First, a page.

m = k / 6 * 20 + (k++ % 2 == 0 ? 19 : 29);
g.fillPolygon(new int[] {m+4,m,m+4,m+4,m+6,m+6,m+10},
o == 1 || o == 2 || o == 5 ?
new int[] {l+9,l+5,l+5,l,l,l+5,l+5} :
new int[] {l,l+5,l+5,l+9,l+9,l+5,l+5},
7);
}
}
}.show();
}


The display for 5 as input:

You'll have to resize the window that appears to see the arrows. I tried to make it so that none of them would appear "chopped off" by the window's inside border, but it may appear that way on certain platforms.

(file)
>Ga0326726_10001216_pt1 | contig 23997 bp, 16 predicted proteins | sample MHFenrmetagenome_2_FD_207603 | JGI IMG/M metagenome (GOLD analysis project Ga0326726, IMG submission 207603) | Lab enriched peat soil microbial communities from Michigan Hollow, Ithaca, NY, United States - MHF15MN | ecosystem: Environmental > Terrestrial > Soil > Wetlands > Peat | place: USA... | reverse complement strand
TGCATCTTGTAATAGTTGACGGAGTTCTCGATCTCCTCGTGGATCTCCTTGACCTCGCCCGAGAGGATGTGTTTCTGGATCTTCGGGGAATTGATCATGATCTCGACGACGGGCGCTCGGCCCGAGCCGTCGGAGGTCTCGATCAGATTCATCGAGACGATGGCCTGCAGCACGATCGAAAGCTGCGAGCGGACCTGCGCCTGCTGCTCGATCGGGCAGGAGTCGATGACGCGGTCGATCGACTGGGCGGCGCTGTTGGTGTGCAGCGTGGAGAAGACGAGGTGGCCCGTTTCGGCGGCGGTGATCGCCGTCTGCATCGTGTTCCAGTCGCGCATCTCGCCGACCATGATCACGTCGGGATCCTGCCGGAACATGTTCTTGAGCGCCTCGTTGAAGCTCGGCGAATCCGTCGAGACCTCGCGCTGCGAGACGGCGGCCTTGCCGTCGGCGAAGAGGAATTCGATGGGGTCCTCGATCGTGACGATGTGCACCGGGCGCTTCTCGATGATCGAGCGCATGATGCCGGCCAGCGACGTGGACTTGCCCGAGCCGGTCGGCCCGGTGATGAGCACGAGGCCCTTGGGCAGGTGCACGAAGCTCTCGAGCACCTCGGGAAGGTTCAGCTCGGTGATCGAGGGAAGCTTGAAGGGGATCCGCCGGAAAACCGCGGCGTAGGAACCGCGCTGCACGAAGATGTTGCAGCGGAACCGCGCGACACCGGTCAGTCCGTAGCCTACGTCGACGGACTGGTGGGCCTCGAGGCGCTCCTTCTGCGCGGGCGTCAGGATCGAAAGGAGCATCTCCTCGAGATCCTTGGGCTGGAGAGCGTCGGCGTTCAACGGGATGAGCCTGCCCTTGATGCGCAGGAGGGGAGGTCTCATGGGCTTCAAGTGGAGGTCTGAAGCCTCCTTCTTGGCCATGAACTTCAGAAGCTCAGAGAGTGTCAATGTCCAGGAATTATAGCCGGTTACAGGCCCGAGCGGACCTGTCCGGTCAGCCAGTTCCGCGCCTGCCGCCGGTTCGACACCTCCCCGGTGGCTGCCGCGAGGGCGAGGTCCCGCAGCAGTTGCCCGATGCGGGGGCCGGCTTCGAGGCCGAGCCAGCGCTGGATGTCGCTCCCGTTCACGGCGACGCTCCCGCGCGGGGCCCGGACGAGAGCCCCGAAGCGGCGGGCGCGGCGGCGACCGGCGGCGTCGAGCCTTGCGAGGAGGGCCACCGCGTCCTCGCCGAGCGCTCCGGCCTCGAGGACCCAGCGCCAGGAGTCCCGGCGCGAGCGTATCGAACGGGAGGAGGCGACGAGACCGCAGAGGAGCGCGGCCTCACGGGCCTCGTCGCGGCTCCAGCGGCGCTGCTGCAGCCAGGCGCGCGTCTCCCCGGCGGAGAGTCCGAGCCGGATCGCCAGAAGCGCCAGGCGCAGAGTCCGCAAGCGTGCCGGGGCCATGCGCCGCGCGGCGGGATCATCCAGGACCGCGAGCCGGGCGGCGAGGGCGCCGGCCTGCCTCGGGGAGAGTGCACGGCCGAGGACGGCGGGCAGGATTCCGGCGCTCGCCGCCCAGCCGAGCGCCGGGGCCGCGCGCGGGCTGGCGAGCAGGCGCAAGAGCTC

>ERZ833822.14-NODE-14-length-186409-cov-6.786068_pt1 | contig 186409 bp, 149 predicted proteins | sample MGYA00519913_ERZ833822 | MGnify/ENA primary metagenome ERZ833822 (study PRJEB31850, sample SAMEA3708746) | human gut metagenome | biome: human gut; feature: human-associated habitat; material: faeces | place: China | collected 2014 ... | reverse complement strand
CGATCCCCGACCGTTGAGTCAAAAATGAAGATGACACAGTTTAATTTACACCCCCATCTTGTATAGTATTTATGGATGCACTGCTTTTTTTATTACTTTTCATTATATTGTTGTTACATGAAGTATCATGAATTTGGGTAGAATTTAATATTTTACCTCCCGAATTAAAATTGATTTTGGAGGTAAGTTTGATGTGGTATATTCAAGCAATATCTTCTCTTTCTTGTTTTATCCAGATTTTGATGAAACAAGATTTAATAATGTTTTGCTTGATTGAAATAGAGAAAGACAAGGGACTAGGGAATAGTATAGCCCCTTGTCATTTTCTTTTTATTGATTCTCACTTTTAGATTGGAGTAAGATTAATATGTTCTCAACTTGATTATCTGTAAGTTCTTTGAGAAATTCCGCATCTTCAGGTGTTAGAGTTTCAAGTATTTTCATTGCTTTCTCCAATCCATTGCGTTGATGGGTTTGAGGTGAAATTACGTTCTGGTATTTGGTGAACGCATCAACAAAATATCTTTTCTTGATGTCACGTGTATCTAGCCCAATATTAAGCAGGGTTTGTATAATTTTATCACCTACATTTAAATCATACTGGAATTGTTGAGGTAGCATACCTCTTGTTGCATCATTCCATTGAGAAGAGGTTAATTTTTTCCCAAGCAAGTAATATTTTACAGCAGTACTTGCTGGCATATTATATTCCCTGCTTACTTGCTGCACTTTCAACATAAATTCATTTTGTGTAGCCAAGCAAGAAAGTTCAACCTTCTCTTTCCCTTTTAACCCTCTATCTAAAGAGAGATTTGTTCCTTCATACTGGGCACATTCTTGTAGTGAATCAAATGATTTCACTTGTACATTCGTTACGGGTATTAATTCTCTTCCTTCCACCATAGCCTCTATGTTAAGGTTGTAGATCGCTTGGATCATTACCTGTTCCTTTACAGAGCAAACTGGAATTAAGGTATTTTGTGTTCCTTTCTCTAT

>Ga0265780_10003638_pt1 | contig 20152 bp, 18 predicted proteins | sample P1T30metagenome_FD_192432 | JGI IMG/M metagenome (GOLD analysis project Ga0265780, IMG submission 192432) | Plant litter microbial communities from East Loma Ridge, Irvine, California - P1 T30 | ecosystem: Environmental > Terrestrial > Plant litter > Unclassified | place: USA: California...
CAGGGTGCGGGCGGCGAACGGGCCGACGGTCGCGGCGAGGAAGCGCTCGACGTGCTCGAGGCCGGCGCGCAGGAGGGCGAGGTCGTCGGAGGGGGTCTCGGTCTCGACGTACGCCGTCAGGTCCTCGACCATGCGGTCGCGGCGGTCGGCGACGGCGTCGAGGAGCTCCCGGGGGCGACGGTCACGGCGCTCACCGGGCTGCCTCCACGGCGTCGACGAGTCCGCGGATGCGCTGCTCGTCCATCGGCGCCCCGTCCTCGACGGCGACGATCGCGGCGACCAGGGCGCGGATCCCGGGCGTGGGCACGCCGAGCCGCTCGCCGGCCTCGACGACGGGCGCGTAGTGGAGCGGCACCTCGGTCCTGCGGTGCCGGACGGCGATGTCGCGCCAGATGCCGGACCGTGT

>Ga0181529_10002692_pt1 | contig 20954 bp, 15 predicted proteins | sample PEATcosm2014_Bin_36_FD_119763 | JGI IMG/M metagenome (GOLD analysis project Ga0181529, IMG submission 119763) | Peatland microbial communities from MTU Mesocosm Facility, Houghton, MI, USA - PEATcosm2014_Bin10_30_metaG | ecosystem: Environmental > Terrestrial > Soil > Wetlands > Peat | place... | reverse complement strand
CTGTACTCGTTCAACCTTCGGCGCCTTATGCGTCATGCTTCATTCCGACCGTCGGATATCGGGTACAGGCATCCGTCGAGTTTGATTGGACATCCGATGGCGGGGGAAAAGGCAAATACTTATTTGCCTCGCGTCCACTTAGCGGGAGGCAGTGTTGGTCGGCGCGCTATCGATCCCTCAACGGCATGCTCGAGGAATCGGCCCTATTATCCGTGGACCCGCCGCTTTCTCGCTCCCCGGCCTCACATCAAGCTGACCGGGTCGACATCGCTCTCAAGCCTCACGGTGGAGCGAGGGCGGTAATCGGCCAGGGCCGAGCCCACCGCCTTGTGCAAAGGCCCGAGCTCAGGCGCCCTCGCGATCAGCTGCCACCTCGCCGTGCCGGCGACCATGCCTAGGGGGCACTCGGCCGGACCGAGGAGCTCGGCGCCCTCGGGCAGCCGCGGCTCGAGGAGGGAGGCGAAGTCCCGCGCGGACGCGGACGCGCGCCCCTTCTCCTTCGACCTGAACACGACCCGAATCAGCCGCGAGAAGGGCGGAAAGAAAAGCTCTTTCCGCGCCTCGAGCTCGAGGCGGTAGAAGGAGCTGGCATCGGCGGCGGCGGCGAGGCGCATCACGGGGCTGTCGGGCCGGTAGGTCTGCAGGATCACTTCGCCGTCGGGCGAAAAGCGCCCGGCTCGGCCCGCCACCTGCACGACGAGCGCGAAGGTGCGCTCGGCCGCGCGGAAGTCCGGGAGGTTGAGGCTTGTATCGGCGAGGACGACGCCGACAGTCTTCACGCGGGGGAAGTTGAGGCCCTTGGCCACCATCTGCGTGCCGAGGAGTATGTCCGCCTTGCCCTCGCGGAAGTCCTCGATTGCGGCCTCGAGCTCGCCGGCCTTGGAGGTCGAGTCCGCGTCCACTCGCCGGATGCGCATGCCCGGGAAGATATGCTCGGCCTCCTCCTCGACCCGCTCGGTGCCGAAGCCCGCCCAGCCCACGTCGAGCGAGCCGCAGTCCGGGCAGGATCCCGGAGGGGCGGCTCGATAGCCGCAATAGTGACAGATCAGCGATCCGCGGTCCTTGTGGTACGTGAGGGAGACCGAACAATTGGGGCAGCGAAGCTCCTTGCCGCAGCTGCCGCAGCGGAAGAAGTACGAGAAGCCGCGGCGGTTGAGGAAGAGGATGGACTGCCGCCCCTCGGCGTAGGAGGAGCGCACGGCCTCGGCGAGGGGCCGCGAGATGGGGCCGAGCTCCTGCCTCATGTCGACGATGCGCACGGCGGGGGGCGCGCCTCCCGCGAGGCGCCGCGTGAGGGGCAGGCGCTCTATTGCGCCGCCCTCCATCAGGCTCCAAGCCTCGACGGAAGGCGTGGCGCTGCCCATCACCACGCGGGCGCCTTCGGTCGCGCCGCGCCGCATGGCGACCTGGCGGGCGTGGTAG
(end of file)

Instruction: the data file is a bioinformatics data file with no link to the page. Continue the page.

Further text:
# CJam, 18 bytes (14 chars)

ri3*"↑↓"*3/zN*


Generate the columns (which form a repeating pattern) then transpose.

Alternative 18 bytes:

3,ri"↑↓"*fm>N*


Rotate the string "↑↓"*n by 0, 1 or 2 times.